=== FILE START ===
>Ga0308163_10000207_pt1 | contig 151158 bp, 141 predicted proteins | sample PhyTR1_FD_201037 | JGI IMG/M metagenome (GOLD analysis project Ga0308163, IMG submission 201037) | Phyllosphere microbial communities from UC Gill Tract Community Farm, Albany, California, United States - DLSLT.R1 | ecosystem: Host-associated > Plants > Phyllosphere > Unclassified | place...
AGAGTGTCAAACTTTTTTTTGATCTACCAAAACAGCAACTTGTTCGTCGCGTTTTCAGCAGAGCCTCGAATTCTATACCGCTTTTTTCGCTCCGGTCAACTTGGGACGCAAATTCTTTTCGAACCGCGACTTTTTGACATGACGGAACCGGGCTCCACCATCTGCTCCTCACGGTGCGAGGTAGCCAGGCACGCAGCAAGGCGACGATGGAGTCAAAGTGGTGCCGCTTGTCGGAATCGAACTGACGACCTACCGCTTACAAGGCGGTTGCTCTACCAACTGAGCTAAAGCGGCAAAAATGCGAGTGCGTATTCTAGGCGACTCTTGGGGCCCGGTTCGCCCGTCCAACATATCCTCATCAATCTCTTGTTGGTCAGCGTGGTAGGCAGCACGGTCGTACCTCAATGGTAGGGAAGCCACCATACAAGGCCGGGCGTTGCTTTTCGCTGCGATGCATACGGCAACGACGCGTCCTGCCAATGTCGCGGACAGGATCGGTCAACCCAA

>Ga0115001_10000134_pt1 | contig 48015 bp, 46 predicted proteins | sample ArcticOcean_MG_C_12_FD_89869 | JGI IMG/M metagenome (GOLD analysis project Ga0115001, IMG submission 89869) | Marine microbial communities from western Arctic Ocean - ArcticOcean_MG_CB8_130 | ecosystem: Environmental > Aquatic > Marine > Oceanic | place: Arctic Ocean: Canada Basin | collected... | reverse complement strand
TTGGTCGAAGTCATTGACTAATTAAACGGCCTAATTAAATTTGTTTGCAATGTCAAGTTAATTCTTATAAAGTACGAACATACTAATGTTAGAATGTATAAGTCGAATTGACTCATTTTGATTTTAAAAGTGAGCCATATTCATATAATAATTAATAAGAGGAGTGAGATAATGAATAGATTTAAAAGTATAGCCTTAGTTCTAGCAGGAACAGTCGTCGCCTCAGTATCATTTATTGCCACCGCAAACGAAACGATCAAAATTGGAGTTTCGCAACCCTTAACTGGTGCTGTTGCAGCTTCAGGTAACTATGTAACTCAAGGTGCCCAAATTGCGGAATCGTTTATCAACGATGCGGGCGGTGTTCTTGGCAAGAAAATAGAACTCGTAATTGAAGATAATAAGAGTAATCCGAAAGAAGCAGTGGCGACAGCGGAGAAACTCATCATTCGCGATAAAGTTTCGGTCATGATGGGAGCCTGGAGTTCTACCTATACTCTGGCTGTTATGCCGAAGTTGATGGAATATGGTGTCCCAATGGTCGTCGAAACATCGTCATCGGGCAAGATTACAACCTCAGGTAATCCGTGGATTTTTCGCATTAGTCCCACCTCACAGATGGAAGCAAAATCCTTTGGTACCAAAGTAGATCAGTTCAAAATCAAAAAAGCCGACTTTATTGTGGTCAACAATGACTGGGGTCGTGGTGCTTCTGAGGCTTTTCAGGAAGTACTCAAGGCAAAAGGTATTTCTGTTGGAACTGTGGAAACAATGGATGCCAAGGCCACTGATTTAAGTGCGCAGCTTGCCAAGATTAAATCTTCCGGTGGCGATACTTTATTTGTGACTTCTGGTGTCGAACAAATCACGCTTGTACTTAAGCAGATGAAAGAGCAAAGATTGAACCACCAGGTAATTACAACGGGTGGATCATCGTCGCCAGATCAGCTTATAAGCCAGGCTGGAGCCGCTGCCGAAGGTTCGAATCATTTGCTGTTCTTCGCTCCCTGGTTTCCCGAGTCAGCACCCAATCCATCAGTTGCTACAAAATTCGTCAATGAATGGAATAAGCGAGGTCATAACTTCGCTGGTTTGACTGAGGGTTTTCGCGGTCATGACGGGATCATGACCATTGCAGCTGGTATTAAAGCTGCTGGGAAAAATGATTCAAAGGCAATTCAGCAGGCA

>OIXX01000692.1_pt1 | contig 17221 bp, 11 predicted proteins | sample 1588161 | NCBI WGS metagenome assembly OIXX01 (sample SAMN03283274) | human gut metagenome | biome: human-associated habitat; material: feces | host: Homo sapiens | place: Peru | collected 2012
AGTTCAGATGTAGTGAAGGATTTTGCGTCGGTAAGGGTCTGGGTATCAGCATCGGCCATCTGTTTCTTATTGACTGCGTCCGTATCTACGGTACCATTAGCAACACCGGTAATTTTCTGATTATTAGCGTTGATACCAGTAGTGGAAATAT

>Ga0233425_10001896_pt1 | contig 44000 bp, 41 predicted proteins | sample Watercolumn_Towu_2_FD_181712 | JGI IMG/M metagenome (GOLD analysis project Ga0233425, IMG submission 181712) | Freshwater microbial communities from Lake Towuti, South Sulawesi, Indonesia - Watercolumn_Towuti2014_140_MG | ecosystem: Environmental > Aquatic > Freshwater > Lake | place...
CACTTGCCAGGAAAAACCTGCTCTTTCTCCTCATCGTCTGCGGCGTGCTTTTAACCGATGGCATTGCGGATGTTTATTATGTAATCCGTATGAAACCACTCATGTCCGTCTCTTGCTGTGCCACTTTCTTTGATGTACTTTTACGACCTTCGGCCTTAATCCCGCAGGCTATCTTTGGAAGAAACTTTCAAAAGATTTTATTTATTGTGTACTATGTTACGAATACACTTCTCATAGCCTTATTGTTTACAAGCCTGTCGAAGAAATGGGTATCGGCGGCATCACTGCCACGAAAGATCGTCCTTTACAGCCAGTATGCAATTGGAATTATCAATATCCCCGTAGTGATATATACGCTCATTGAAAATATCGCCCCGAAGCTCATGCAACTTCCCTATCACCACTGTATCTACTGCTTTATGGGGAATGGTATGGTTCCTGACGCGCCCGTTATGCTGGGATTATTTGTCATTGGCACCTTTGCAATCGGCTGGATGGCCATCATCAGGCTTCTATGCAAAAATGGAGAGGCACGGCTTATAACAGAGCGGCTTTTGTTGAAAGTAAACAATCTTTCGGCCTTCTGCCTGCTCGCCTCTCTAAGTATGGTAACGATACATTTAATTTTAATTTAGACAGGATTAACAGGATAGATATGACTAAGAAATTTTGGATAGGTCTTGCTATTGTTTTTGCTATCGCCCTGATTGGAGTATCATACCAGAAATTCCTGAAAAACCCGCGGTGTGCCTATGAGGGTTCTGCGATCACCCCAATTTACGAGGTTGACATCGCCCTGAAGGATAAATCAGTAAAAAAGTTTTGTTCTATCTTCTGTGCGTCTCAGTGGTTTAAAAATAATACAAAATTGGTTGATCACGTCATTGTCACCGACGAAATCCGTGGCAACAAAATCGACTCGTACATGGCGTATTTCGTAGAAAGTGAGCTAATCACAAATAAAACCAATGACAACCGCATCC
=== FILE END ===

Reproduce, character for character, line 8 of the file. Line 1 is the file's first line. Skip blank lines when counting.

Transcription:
CACTTGCCAGGAAAAACCTGCTCTTTCTCCTCATCGTCTGCGGCGTGCTTTTAACCGATGGCATTGCGGATGTTTATTATGTAATCCGTATGAAACCACTCATGTCCGTCTCTTGCTGTGCCACTTTCTTTGATGTACTTTTACGACCTTCGGCCTTAATCCCGCAGGCTATCTTTGGAAGAAACTTTCAAAAGATTTTATTTATTGTGTACTATGTTACGAATACACTTCTCATAGCCTTATTGTTTACAAGCCTGTCGAAGAAATGGGTATCGGCGGCATCACTGCCACGAAAGATCGTCCTTTACAGCCAGTATGCAATTGGAATTATCAATATCCCCGTAGTGATATATACGCTCATTGAAAATATCGCCCCGAAGCTCATGCAACTTCCCTATCACCACTGTATCTACTGCTTTATGGGGAATGGTATGGTTCCTGACGCGCCCGTTATGCTGGGATTATTTGTCATTGGCACCTTTGCAATCGGCTGGATGGCCATCATCAGGCTTCTATGCAAAAATGGAGAGGCACGGCTTATAACAGAGCGGCTTTTGTTGAAAGTAAACAATCTTTCGGCCTTCTGCCTGCTCGCCTCTCTAAGTATGGTAACGATACATTTAATTTTAATTTAGACAGGATTAACAGGATAGATATGACTAAGAAATTTTGGATAGGTCTTGCTATTGTTTTTGCTATCGCCCTGATTGGAGTATCATACCAGAAATTCCTGAAAAACCCGCGGTGTGCCTATGAGGGTTCTGCGATCACCCCAATTTACGAGGTTGACATCGCCCTGAAGGATAAATCAGTAAAAAAGTTTTGTTCTATCTTCTGTGCGTCTCAGTGGTTTAAAAATAATACAAAATTGGTTGATCACGTCATTGTCACCGACGAAATCCGTGGCAACAAAATCGACTCGTACATGGCGTATTTCGTAGAAAGTGAGCTAATCACAAATAAAACCAATGACAACCGCATCC